Published: October 22, 2021
Helping Those in Need: Welcoming Our Afghan Allies
During Blue Star Welcome Week 2021, we spent time welcoming military and Veteran families to their new communities across the country. Why? Because approximately 600,000 military-connected families move every single year, leaving service members, spouses, and their children to start over in unfamiliar towns without any network of support. While we were thrilled with the participation from coast to coast, our focus on moments of welcome left us thinking about a very important group of families that are also counting on their neighbors to show them kindness and support: recently resettled Afghan allies.
Nearly approximately 53,000 refugees from Afghanistan have temporarily resettled at U.S. military installations with limited knowledge of the language and culture, without many or any household items needed to make a home, and with great anxiety about what this transition will bring their family.
Tonya, a Navy spouse of 17 years and Blue Star Families’ Lockheed Martin National Capital Region DEPLOY Fellow, feels great empathy after facing many moves herself. “While it is by no means the same situation, my family has moved overseas to live in a country where we did not know the language or culture and had to learn a new way of living,” Tonya shared. “We had to adjust to the cultural differences that existed. It took time to learn the language and the day to day practices. In that learning period, I remember feeling so much anxiety and like I stood out everywhere I went. I imagine that for many Afghan families the feeling is the same, only it is amplified by knowing that this is not a temporary assignment and having left under such duress.”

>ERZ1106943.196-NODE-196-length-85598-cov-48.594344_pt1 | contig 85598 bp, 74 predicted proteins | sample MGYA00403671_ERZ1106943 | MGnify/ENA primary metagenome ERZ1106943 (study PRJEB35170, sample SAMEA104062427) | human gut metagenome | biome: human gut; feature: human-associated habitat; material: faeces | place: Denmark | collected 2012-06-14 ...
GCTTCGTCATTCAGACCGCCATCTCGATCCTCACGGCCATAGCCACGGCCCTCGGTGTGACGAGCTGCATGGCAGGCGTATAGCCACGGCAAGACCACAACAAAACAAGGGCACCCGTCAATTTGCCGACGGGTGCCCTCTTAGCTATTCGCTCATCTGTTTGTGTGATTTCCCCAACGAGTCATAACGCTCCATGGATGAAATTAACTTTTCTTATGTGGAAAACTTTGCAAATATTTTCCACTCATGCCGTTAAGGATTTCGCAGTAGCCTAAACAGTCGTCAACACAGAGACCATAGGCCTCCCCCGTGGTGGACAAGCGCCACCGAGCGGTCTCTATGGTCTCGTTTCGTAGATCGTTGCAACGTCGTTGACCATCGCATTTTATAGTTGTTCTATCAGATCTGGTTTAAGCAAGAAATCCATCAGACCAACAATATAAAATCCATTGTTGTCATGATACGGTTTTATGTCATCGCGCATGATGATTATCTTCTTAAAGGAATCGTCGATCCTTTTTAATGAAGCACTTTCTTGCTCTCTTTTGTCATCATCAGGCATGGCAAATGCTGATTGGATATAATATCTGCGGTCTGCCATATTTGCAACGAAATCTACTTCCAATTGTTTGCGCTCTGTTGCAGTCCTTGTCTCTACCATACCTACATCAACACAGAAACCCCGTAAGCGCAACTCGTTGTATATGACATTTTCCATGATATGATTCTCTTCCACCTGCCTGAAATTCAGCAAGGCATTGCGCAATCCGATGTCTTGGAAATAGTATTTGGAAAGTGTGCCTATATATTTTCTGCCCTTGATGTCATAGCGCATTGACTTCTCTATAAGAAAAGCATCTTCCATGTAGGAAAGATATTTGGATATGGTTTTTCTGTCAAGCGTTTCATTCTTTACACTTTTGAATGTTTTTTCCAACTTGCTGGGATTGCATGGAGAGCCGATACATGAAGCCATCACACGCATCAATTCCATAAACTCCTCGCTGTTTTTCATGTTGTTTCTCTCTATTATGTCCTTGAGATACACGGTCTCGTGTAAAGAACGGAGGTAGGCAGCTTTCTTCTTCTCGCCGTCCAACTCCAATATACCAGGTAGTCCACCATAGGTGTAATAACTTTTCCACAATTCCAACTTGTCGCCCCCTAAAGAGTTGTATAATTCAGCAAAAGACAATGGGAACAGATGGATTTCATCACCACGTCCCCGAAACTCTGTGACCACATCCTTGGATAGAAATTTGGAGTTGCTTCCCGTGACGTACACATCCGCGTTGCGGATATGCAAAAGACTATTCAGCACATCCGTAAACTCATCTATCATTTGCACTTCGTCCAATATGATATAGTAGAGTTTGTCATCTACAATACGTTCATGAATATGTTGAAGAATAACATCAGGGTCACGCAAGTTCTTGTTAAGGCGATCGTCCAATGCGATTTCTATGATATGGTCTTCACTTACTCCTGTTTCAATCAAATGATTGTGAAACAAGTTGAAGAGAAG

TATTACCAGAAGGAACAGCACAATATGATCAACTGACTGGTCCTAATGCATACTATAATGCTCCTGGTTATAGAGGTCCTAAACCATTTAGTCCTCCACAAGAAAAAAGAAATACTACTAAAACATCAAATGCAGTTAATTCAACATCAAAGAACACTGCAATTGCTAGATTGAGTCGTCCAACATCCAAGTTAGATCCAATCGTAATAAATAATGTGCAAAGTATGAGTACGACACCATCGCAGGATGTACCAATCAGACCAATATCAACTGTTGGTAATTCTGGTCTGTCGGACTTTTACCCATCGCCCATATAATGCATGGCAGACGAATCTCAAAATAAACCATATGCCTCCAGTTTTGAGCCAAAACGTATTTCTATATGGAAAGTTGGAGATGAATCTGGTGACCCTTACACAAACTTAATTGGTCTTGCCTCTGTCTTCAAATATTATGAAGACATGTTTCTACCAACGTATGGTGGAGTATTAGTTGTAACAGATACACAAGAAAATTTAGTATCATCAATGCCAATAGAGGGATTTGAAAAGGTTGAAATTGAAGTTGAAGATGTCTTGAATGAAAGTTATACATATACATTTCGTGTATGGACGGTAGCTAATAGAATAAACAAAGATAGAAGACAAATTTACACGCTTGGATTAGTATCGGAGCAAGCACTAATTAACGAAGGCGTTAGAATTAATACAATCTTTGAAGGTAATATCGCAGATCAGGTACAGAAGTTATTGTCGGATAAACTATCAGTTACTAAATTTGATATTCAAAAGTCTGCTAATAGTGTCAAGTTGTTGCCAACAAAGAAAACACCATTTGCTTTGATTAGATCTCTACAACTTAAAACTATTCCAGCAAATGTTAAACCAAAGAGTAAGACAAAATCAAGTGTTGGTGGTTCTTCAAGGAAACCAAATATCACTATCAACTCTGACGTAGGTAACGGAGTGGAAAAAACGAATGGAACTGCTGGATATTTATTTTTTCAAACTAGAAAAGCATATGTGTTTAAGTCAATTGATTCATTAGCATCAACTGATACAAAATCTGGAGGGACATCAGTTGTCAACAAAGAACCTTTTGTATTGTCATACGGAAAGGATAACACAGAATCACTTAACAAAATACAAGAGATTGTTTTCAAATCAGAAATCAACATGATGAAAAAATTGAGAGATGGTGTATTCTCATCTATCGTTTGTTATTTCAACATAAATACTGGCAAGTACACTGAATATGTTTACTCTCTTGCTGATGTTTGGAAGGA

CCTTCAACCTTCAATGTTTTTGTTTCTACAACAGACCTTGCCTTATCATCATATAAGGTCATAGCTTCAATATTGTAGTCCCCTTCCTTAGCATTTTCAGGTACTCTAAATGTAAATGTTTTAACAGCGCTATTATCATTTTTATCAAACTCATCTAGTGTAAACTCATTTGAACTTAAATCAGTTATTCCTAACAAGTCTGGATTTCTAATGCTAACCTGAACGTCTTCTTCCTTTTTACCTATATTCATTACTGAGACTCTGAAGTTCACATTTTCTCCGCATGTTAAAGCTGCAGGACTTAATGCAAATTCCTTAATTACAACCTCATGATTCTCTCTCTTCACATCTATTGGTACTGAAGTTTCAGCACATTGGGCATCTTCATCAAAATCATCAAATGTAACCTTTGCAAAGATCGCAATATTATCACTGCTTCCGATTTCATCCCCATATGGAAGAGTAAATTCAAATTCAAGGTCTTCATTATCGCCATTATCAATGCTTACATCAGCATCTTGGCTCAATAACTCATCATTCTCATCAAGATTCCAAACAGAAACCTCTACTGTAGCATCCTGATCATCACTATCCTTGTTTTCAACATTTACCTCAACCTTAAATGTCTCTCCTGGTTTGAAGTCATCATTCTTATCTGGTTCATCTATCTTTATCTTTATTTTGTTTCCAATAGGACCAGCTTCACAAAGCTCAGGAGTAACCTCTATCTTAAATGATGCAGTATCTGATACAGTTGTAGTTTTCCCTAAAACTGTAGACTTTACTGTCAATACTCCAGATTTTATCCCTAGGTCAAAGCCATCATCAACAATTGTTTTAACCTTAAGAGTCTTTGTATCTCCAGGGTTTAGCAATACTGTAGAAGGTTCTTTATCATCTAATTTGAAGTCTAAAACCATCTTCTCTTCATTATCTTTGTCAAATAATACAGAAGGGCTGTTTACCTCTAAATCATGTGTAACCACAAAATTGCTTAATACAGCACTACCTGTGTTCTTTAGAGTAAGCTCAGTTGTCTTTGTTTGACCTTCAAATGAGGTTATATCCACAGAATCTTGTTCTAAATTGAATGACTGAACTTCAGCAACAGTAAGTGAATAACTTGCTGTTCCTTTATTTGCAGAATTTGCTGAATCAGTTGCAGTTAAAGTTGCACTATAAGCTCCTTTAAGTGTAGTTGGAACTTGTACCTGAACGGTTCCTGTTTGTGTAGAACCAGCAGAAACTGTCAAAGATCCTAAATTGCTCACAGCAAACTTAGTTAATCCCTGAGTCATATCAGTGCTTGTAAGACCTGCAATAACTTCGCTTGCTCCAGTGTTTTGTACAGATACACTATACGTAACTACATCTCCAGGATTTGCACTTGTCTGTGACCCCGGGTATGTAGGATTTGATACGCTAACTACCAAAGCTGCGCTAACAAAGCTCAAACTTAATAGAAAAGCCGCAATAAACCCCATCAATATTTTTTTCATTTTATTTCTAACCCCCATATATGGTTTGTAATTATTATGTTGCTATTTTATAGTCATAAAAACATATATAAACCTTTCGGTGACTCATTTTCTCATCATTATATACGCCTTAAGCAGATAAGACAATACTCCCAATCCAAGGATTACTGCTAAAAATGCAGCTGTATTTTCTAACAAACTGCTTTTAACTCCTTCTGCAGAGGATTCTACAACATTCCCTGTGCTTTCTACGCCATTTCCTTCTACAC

Here at Blue Star Families, Tonya brings her empathetic capabilities to her work. As a military family member, Tonya has experienced, firsthand, the benefits of friendships that become informal mentorships — having people to call on for support when navigating the challenges of military life. That’s why, in her fellowship role, she’s on a mission to provide others, especially military families of color, with that same support, sharing the knowledge, compassion, and mentorship they need to thrive.
It only makes sense that Tonya would feel that same calling, to extend help and welcome to those in need, when Afghan allies began resettling near her home in the National Capital Region. “Personally, one of the most important parts of my work as a DEPLOY Fellow with Blue Star Families is to look for ways to support families of color in ways that are not simply checking a box, but are truly meaningful,” Tonya said. “Helping Afghan families relates directly to that work. I think we, as a community, have a responsibility to help all families in need. For me, it comes down to acknowledging that even as I sit at the intersection of a number of identities that have faced discrimination and worse, I still have an incredible amount of privilege. With that privilege comes the responsibility of using it to help others.”